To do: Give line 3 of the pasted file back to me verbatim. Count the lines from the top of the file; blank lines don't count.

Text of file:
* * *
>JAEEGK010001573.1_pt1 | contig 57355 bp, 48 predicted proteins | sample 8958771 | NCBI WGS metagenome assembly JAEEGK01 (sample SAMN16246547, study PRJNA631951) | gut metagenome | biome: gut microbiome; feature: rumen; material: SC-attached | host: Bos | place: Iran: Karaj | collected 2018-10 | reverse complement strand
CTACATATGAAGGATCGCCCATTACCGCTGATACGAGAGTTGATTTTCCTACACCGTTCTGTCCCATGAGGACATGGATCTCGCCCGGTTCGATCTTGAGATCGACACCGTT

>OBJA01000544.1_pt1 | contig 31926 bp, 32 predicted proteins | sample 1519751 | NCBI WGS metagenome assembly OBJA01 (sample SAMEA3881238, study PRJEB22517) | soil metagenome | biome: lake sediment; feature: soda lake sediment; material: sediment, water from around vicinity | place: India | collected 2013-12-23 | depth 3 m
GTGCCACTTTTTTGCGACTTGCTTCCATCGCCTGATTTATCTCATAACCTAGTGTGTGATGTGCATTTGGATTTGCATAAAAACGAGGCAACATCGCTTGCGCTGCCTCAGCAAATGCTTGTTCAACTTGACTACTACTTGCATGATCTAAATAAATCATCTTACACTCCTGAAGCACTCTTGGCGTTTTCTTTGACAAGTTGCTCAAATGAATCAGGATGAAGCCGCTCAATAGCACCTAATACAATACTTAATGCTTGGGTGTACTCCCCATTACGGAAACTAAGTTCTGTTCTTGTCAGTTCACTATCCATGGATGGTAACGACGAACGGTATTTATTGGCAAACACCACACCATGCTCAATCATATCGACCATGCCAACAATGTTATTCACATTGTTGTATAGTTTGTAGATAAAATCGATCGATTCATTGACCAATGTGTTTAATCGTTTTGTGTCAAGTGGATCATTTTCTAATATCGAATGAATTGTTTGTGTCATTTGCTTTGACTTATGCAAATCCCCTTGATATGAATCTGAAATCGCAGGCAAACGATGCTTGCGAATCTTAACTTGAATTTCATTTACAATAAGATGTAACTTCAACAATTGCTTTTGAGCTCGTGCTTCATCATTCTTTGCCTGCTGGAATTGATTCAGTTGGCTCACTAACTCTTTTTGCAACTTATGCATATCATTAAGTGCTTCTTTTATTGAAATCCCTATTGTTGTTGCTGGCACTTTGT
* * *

>OBJA01000544.1_pt1 | contig 31926 bp, 32 predicted proteins | sample 1519751 | NCBI WGS metagenome assembly OBJA01 (sample SAMEA3881238, study PRJEB22517) | soil metagenome | biome: lake sediment; feature: soda lake sediment; material: sediment, water from around vicinity | place: India | collected 2013-12-23 | depth 3 m